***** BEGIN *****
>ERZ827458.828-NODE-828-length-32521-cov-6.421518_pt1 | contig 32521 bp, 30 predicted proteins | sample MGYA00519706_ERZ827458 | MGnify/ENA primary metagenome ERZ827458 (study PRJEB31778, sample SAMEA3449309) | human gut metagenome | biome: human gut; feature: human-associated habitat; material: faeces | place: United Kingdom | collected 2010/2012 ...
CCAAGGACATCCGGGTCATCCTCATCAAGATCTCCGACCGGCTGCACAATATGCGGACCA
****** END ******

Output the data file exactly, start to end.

>ERZ827458.828-NODE-828-length-32521-cov-6.421518_pt1 | contig 32521 bp, 30 predicted proteins | sample MGYA00519706_ERZ827458 | MGnify/ENA primary metagenome ERZ827458 (study PRJEB31778, sample SAMEA3449309) | human gut metagenome | biome: human gut; feature: human-associated habitat; material: faeces | place: United Kingdom | collected 2010/2012 ...
CCAAGGACATCCGGGTCATCCTCATCAAGATCTCCGACCGGCTGCACAATATGCGGACCA